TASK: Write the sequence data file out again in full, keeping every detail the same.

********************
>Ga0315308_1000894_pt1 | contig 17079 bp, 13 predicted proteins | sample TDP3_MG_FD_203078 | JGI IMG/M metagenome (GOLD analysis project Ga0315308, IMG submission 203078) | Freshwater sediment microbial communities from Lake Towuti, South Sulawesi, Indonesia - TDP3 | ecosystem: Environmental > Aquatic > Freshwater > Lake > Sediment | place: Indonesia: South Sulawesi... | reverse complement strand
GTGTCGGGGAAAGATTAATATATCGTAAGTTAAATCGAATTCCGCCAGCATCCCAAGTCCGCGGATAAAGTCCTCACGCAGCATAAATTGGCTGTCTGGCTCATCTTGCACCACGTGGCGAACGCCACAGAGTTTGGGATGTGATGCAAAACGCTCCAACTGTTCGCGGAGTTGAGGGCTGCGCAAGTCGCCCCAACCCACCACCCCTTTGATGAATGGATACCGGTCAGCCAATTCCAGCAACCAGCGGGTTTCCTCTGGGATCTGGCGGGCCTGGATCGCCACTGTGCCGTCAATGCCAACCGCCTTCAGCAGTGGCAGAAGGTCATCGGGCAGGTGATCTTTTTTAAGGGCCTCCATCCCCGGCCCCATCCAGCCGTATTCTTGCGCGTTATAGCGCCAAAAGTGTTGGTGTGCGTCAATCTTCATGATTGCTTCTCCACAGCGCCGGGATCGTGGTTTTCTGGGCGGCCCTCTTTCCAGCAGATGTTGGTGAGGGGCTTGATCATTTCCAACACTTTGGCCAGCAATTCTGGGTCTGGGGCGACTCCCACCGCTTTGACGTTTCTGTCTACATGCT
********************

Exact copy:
>Ga0315308_1000894_pt1 | contig 17079 bp, 13 predicted proteins | sample TDP3_MG_FD_203078 | JGI IMG/M metagenome (GOLD analysis project Ga0315308, IMG submission 203078) | Freshwater sediment microbial communities from Lake Towuti, South Sulawesi, Indonesia - TDP3 | ecosystem: Environmental > Aquatic > Freshwater > Lake > Sediment | place: Indonesia: South Sulawesi... | reverse complement strand
GTGTCGGGGAAAGATTAATATATCGTAAGTTAAATCGAATTCCGCCAGCATCCCAAGTCCGCGGATAAAGTCCTCACGCAGCATAAATTGGCTGTCTGGCTCATCTTGCACCACGTGGCGAACGCCACAGAGTTTGGGATGTGATGCAAAACGCTCCAACTGTTCGCGGAGTTGAGGGCTGCGCAAGTCGCCCCAACCCACCACCCCTTTGATGAATGGATACCGGTCAGCCAATTCCAGCAACCAGCGGGTTTCCTCTGGGATCTGGCGGGCCTGGATCGCCACTGTGCCGTCAATGCCAACCGCCTTCAGCAGTGGCAGAAGGTCATCGGGCAGGTGATCTTTTTTAAGGGCCTCCATCCCCGGCCCCATCCAGCCGTATTCTTGCGCGTTATAGCGCCAAAAGTGTTGGTGTGCGTCAATCTTCATGATTGCTTCTCCACAGCGCCGGGATCGTGGTTTTCTGGGCGGCCCTCTTTCCAGCAGATGTTGGTGAGGGGCTTGATCATTTCCAACACTTTGGCCAGCAATTCTGGGTCTGGGGCGACTCCCACCGCTTTGACGTTTCTGTCTACATGCT